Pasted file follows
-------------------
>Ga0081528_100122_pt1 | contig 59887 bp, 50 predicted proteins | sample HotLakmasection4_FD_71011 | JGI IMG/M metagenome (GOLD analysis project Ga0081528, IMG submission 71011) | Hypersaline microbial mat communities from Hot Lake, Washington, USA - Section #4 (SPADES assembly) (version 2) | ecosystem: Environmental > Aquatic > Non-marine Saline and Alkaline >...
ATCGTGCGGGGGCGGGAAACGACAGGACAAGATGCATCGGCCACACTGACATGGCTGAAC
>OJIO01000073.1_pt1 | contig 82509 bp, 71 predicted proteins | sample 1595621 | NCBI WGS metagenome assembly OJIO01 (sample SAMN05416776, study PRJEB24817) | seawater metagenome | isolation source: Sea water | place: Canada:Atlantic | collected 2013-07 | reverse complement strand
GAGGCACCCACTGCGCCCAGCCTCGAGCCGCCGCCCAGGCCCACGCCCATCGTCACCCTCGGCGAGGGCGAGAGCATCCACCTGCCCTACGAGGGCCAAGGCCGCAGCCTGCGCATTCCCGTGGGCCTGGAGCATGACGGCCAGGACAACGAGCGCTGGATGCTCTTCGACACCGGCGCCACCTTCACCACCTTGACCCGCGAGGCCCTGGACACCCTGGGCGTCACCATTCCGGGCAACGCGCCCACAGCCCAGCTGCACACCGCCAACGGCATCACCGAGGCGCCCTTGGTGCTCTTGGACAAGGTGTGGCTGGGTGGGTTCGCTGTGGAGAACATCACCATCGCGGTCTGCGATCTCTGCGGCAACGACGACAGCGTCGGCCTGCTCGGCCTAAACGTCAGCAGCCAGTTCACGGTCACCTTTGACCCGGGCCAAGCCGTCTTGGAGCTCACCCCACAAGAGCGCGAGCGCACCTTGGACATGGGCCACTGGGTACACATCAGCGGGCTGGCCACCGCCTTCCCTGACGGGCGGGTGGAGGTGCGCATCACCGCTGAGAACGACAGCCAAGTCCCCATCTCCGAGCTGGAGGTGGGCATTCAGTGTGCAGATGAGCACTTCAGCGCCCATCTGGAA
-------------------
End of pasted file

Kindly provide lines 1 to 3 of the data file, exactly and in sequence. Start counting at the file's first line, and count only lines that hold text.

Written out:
>Ga0081528_100122_pt1 | contig 59887 bp, 50 predicted proteins | sample HotLakmasection4_FD_71011 | JGI IMG/M metagenome (GOLD analysis project Ga0081528, IMG submission 71011) | Hypersaline microbial mat communities from Hot Lake, Washington, USA - Section #4 (SPADES assembly) (version 2) | ecosystem: Environmental > Aquatic > Non-marine Saline and Alkaline >...
ATCGTGCGGGGGCGGGAAACGACAGGACAAGATGCATCGGCCACACTGACATGGCTGAAC
>OJIO01000073.1_pt1 | contig 82509 bp, 71 predicted proteins | sample 1595621 | NCBI WGS metagenome assembly OJIO01 (sample SAMN05416776, study PRJEB24817) | seawater metagenome | isolation source: Sea water | place: Canada:Atlantic | collected 2013-07 | reverse complement strand